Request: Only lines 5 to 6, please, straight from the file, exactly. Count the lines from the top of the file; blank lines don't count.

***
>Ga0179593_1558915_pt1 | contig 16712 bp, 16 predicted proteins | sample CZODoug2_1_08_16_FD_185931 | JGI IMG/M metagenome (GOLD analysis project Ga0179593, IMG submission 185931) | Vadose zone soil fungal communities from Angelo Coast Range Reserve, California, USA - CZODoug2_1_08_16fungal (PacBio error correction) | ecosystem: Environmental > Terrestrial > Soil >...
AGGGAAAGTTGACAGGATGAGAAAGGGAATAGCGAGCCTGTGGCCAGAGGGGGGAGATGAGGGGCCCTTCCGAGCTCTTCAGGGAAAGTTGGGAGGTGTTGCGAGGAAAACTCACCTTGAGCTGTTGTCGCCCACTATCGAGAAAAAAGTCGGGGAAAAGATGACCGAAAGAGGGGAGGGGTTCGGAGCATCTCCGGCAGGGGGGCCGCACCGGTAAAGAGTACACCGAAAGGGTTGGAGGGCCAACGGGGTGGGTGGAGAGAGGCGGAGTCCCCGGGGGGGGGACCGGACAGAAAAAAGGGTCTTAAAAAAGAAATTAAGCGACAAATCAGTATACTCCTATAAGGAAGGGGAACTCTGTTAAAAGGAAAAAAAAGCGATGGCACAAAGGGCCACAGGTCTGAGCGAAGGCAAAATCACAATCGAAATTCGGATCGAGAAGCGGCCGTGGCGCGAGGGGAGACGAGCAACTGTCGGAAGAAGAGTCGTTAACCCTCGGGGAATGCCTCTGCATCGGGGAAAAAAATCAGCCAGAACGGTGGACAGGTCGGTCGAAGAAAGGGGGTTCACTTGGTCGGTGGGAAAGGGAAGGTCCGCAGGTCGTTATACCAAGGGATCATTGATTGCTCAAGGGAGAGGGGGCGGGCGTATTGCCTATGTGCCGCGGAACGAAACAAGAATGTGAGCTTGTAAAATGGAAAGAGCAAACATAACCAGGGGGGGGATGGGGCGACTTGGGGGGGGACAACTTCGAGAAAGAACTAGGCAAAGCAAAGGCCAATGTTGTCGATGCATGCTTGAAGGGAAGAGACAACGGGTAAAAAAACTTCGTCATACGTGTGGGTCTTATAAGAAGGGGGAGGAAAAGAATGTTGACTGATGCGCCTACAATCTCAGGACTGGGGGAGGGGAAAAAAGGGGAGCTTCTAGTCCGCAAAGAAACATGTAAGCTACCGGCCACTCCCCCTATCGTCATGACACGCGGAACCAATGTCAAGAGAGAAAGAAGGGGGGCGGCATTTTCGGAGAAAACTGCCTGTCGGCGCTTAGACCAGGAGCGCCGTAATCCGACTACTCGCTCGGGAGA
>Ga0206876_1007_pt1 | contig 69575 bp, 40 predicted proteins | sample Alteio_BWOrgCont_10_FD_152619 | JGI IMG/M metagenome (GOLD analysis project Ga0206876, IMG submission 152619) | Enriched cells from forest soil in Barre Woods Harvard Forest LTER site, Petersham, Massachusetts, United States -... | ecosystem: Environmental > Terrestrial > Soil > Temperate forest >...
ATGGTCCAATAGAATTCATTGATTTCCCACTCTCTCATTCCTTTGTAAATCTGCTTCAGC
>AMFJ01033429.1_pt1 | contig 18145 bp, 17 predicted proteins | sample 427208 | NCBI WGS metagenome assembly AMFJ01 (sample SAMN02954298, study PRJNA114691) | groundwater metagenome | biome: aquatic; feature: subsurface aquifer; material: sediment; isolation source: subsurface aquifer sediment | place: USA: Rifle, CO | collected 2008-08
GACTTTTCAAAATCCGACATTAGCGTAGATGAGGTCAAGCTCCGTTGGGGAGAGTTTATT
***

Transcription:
>AMFJ01033429.1_pt1 | contig 18145 bp, 17 predicted proteins | sample 427208 | NCBI WGS metagenome assembly AMFJ01 (sample SAMN02954298, study PRJNA114691) | groundwater metagenome | biome: aquatic; feature: subsurface aquifer; material: sediment; isolation source: subsurface aquifer sediment | place: USA: Rifle, CO | collected 2008-08
GACTTTTCAAAATCCGACATTAGCGTAGATGAGGTCAAGCTCCGTTGGGGAGAGTTTATT